Tuesday, 18 January 2011

Social Distanciation and Disembedding

Henning.C(2007)'Blackwell Encyclopedia of Sociology', 'Distanciation and Disembedding'


04/01/2011 22:05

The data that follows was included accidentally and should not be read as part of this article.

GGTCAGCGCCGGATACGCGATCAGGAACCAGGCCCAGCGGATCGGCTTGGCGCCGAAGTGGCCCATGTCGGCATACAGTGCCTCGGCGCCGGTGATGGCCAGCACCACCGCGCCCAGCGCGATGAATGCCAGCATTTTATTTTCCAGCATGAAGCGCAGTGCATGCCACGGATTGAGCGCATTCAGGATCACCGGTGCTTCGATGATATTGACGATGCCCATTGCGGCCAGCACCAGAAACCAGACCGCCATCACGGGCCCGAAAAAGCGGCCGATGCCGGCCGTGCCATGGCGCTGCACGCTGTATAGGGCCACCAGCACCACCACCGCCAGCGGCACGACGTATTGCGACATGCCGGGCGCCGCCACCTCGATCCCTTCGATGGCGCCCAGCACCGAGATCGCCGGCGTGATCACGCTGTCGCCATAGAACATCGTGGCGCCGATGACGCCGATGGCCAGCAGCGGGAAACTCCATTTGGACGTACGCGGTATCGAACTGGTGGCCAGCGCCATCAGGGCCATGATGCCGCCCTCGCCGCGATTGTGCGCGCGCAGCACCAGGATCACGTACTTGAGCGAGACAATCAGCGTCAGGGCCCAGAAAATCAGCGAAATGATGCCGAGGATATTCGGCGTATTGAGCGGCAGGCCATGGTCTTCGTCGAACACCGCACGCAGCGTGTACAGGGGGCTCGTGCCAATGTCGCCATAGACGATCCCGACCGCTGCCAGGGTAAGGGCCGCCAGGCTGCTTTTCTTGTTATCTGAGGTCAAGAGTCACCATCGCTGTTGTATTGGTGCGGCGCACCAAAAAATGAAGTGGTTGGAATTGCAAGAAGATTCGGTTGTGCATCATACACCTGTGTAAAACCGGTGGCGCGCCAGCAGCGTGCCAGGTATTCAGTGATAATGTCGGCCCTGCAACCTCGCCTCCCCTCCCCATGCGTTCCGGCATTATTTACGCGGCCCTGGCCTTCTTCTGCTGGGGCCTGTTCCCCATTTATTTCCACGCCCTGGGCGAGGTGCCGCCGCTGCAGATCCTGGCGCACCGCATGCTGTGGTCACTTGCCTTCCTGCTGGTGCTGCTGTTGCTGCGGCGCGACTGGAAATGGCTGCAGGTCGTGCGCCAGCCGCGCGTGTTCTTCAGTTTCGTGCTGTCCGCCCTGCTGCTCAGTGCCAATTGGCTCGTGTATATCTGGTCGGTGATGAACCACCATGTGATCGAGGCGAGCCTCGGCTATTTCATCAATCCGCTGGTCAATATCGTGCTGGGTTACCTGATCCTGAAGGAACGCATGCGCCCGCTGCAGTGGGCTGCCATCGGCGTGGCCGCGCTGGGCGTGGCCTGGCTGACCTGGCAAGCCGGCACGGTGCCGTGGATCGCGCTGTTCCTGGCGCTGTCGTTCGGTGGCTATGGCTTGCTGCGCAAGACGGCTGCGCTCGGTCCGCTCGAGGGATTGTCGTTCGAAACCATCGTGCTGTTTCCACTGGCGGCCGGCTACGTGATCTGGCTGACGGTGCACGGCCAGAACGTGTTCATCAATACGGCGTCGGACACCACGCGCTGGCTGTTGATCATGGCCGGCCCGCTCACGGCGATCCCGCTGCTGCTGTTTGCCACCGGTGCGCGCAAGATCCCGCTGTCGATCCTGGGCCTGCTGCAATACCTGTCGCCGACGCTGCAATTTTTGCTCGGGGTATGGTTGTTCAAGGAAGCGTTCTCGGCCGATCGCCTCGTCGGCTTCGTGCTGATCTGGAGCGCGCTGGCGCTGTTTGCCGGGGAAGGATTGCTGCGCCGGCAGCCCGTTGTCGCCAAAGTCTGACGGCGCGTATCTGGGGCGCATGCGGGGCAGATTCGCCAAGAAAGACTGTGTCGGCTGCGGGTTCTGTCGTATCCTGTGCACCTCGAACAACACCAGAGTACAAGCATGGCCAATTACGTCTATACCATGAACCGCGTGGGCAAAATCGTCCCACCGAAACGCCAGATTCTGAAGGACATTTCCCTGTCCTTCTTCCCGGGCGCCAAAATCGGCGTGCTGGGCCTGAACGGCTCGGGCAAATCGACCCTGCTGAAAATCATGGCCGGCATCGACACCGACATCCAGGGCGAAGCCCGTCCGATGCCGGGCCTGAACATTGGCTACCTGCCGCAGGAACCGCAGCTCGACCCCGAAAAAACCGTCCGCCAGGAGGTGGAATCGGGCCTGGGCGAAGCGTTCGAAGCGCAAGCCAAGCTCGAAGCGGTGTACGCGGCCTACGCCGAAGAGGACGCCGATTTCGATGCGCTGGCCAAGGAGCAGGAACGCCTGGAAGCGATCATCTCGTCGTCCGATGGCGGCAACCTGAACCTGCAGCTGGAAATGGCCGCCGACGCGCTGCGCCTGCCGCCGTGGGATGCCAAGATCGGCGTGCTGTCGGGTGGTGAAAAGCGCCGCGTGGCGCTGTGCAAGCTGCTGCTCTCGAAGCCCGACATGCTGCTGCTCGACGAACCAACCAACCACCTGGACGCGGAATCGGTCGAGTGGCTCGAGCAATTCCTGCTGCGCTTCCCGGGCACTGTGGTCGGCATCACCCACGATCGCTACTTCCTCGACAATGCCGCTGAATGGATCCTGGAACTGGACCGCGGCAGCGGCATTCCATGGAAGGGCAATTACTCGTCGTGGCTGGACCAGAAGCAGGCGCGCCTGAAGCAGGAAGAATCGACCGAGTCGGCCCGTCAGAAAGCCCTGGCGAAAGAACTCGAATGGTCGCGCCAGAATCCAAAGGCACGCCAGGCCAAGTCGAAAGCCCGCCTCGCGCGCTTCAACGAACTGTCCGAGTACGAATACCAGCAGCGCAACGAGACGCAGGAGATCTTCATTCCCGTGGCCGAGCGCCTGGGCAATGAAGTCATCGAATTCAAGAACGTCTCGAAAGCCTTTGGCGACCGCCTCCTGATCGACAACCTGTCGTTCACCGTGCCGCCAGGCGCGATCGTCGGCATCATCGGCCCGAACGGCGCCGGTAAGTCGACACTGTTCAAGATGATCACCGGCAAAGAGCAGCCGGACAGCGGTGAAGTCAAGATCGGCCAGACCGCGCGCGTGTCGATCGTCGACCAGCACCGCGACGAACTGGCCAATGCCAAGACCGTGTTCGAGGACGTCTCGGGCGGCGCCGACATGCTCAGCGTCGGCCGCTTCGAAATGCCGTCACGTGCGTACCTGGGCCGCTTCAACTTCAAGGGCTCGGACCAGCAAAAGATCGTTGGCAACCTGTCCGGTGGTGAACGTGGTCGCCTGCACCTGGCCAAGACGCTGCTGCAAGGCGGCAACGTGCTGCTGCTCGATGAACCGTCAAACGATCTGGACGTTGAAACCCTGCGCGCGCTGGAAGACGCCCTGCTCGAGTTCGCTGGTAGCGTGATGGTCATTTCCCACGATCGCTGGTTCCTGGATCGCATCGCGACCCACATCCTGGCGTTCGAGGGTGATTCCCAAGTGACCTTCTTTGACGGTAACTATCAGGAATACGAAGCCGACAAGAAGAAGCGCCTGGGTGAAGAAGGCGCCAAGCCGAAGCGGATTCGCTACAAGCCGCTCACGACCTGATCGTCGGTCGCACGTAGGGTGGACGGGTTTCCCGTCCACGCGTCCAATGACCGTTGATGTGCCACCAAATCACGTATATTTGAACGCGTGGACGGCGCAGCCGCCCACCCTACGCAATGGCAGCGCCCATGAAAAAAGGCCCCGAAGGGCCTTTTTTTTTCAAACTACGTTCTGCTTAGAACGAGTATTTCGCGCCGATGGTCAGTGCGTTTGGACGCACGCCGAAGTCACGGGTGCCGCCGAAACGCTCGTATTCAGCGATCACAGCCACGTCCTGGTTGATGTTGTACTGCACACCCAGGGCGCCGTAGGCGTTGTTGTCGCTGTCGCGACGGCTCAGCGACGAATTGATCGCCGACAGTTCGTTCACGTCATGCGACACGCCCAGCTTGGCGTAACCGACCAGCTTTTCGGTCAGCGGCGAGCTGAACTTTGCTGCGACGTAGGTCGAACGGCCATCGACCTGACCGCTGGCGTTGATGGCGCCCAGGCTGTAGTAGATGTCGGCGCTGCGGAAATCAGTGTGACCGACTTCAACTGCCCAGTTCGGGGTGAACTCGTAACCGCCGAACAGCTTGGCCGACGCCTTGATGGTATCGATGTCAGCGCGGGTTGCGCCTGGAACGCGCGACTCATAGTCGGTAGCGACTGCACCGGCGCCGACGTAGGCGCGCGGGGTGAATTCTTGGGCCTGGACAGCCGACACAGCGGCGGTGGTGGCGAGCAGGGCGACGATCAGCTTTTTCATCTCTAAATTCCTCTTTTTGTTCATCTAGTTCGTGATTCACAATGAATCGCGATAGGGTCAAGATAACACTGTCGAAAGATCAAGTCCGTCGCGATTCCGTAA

'Modern society is based on a functional differentiation of different social systems. Therefore, face-to-face interactions lose their significance in everyday life, as modern media such as money or more recently the Internet step in between. The consequence for individuals is the process of distanciation. It has both a spatial and an emotional side: people who feel a sense of belonging can live far away from each other, and people sharing the same neighborhood may not even talk to one another. Social interdependence is ever more mediated and behavioral patterns often adapt towards a mutual ignorance. The consequence for societal subsystems is that they are increasingly disembedded. They follow their own logic only, without reflecting upon social concerns or society as a whole. Though these two related processes are but two sides of the same coin of modernization, they have been described in rather different theoretical schools. The term distanciation comes from Nietzsche. It was taken up by authors like Georg Simmel, Helmuth Plessner, and Norbert Elias. The term disembedding was first used by Karl Polanyi, though the idea was already elaborated a hundred years earlier by Marx. It was taken up by anthropologists and later on by economic sociology (Granoveter & Swedberg 2001) and also by Giddens.'

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